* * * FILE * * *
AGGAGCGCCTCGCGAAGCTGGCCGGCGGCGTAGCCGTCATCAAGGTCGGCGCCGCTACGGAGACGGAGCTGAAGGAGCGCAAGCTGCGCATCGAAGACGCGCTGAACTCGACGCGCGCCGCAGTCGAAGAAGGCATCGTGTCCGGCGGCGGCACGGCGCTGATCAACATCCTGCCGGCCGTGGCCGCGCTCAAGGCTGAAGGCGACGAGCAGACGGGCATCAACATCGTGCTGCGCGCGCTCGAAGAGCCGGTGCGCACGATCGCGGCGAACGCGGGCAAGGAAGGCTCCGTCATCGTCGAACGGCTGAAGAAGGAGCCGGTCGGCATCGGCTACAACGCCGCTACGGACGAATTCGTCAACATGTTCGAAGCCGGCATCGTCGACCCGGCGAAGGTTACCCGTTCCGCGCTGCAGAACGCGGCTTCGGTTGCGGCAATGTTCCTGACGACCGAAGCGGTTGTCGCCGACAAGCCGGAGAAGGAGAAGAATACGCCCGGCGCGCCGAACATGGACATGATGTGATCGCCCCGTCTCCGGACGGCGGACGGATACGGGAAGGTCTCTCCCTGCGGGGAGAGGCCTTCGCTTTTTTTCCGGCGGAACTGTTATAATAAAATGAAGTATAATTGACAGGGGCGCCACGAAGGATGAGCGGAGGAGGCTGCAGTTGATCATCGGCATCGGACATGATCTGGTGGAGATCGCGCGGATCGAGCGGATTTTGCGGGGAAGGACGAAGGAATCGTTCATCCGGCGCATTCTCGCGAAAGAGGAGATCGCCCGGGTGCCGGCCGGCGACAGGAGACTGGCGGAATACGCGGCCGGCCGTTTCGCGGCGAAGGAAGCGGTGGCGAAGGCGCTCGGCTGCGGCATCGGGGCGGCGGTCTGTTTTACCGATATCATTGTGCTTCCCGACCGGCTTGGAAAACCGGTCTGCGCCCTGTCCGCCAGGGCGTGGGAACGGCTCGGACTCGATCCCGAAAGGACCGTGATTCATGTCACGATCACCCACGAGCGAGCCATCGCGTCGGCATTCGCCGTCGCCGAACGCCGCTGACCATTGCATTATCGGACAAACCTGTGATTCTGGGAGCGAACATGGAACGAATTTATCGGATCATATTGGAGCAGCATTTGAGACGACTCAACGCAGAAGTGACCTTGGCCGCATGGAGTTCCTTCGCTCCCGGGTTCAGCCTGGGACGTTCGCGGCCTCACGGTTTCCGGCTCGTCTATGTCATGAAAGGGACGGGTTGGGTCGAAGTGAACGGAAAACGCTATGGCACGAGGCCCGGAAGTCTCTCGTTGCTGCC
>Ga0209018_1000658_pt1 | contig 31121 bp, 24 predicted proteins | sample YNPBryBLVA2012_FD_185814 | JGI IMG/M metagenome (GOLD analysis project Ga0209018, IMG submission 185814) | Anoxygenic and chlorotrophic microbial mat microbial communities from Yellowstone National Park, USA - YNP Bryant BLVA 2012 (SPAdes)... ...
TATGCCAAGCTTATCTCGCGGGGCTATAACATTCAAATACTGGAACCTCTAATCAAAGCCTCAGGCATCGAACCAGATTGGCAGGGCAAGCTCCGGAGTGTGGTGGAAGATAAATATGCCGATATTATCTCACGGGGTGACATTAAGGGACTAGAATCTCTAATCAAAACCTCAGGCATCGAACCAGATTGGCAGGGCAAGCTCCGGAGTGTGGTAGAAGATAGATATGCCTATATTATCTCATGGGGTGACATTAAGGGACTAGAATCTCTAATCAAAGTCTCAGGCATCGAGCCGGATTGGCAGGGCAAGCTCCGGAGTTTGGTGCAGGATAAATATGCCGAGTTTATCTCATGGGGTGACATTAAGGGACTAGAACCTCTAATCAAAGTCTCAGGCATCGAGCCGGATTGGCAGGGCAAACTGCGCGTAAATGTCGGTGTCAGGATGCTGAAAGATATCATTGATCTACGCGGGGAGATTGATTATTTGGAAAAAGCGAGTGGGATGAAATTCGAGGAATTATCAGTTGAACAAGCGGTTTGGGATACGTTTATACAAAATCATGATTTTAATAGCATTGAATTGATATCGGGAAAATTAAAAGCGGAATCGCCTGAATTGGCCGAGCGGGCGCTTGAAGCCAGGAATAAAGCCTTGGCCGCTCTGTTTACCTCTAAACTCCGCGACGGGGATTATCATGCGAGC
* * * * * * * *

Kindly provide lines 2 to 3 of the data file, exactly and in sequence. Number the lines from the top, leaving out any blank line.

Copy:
>Ga0209018_1000658_pt1 | contig 31121 bp, 24 predicted proteins | sample YNPBryBLVA2012_FD_185814 | JGI IMG/M metagenome (GOLD analysis project Ga0209018, IMG submission 185814) | Anoxygenic and chlorotrophic microbial mat microbial communities from Yellowstone National Park, USA - YNP Bryant BLVA 2012 (SPAdes)... ...
TATGCCAAGCTTATCTCGCGGGGCTATAACATTCAAATACTGGAACCTCTAATCAAAGCCTCAGGCATCGAACCAGATTGGCAGGGCAAGCTCCGGAGTGTGGTGGAAGATAAATATGCCGATATTATCTCACGGGGTGACATTAAGGGACTAGAATCTCTAATCAAAACCTCAGGCATCGAACCAGATTGGCAGGGCAAGCTCCGGAGTGTGGTAGAAGATAGATATGCCTATATTATCTCATGGGGTGACATTAAGGGACTAGAATCTCTAATCAAAGTCTCAGGCATCGAGCCGGATTGGCAGGGCAAGCTCCGGAGTTTGGTGCAGGATAAATATGCCGAGTTTATCTCATGGGGTGACATTAAGGGACTAGAACCTCTAATCAAAGTCTCAGGCATCGAGCCGGATTGGCAGGGCAAACTGCGCGTAAATGTCGGTGTCAGGATGCTGAAAGATATCATTGATCTACGCGGGGAGATTGATTATTTGGAAAAAGCGAGTGGGATGAAATTCGAGGAATTATCAGTTGAACAAGCGGTTTGGGATACGTTTATACAAAATCATGATTTTAATAGCATTGAATTGATATCGGGAAAATTAAAAGCGGAATCGCCTGAATTGGCCGAGCGGGCGCTTGAAGCCAGGAATAAAGCCTTGGCCGCTCTGTTTACCTCTAAACTCCGCGACGGGGATTATCATGCGAGC